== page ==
Family offices are increasingly investing in funds that address climate change, specialist Investment Adviser Rachel Etherington says.
The Crestone Wealth Management adviser spoke to the FINSIA Podcast on the eve of COP26 to talk about the opportunities for financial services in taking a leading role to avert an environmental catastrophe.
Rachel, who has been involved in sustainable and ESG projects in the US, UK and Australia over the past 15 years, said: “We're faced with the existential risk.
“To avert the dire consequences as a result of climate change and biodiversity loss, we are going to have to invest a lot of money.
“Trillions of dollars will need to be invested annually if we are to achieve net zero by 2050, keeping global temperatures ideally around 1.5C - if indeed that's still possible, but certainly under two degrees.”
Global government infrastructure spending needs to be focused on mitigating the threat posed by climate change as well as building to adapt to exceptionally high temperatures and increased flooding. And even if the emissions tap is turned off immediately, because of the nature of emissions, warming will continue for centuries.
“So there's undoubtedly clear roles for government, but where I focus is the private investment area,” she said, adding that she was “absolutely seeing more and more focus” there.
“What's interesting dealing with multi-generations in families … some of my clients are in their seventies and they are leading a charge.
“This isn't across the board, but what is unequivocal is it’s people in their 50s, 40s, 30s. It's not just the sort of 20-year-olds who are deeply committed, convinced by all of these issues.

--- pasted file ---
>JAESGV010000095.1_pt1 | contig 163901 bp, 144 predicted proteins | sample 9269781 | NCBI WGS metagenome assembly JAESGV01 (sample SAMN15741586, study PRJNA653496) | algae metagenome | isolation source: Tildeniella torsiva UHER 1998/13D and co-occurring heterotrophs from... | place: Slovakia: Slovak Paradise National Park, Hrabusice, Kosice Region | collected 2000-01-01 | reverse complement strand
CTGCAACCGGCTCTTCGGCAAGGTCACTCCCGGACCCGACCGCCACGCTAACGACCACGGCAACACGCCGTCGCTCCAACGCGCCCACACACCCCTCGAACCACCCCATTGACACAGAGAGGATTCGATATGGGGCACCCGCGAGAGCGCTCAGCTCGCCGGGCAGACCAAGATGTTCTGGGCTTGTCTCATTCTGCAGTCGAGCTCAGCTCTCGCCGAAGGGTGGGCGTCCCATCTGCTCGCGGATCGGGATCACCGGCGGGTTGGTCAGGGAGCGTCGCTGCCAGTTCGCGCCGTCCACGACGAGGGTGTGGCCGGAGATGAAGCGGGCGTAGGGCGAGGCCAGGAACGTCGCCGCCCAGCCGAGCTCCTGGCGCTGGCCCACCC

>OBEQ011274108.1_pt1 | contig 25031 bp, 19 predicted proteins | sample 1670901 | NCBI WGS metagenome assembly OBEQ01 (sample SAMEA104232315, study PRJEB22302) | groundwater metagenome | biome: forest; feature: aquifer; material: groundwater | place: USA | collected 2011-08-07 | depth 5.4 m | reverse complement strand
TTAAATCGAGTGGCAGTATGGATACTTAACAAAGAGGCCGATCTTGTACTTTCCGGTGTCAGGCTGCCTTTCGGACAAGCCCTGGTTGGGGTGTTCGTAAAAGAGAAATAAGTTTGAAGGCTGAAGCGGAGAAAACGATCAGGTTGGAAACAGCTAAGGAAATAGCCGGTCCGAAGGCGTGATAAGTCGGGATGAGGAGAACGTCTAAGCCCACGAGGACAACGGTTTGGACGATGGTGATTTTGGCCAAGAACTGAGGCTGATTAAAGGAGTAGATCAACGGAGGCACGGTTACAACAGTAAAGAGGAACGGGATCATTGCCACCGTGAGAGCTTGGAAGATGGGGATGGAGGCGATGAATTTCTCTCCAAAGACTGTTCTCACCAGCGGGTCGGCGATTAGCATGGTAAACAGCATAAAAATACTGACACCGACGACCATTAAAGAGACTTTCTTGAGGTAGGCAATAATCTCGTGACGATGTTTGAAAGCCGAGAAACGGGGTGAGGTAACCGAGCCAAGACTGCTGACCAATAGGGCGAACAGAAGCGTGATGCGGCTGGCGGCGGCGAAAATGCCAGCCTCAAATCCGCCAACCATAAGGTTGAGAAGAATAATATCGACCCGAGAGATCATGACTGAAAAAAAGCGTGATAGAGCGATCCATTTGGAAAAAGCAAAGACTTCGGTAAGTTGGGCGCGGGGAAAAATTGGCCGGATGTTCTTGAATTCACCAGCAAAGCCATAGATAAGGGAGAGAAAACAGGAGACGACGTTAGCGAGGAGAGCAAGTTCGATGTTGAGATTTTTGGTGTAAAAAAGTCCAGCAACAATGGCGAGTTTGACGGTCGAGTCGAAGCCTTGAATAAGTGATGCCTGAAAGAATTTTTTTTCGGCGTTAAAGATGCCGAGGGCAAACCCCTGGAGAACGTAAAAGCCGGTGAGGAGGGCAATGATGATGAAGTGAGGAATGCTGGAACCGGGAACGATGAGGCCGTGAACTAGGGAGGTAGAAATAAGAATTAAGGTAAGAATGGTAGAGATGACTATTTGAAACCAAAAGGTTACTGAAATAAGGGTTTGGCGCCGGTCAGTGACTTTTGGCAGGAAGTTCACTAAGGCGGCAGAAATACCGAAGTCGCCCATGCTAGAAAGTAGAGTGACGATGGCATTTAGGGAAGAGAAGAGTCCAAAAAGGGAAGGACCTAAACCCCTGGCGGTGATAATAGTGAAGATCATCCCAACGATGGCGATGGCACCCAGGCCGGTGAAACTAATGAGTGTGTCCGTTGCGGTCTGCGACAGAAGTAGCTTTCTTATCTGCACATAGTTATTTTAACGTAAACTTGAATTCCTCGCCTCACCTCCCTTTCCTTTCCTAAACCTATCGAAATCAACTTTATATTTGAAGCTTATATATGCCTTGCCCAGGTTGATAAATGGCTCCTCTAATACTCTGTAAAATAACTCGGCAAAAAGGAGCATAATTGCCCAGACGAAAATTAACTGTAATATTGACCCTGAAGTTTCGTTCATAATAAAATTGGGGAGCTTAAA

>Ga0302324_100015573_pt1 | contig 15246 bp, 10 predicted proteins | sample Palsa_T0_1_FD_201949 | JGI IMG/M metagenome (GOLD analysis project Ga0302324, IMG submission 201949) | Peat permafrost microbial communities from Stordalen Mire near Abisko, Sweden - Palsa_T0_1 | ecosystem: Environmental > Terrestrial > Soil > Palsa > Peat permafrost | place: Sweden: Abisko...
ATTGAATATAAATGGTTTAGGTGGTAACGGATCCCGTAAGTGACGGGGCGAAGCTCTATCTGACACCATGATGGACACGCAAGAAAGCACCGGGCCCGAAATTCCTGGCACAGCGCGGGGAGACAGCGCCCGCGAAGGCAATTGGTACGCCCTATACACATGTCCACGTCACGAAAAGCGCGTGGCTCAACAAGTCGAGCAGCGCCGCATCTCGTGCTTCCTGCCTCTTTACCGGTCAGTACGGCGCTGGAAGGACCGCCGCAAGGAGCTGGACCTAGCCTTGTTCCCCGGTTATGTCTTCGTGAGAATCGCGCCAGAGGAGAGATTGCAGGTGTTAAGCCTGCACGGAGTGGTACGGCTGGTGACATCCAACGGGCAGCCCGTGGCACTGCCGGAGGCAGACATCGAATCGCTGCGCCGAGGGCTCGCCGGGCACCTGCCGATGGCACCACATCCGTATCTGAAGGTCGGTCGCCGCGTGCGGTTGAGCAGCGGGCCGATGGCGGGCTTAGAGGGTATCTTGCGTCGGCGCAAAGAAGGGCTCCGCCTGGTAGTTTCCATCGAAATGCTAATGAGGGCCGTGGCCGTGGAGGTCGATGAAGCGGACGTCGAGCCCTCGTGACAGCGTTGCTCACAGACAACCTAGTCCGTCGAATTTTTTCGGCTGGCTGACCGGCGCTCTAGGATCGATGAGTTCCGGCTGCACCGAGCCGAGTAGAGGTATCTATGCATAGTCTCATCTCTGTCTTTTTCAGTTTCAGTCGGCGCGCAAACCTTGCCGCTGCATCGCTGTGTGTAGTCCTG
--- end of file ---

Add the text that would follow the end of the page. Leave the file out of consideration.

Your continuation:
“The urgency and the appetite is growing. More and more families are seeing this as a way to create legacy and do something of real meaning.That's very interesting and powerful.
“One of my clients said to me the other day that there's no point then making lots of money in a way that is going that they can then bequeath to their children if they have, by doing so increased and magnified the problems that their children are going to inherit as a result of climate change and biodiversity loss.”
Inflows into funds in sustainable investment wasn't derailed by COVID as it was during the GFC, according to Rachel who added: “It was really reinforced during COVID. I think a lot of investors had this sort of existential fear and this realisation that actually we are not all powerful.”
It’s not just the wealthy who are focused on climate, says Rachael, pointing to surveys that showed the electorate is increasingly concerned - more worried than about the state of the economy.
“That's huge because normally whichever country you are in, the economy is a number one concern,” she says.
Hear more from Rachel Etherington on the latest FINSIA podcast episode: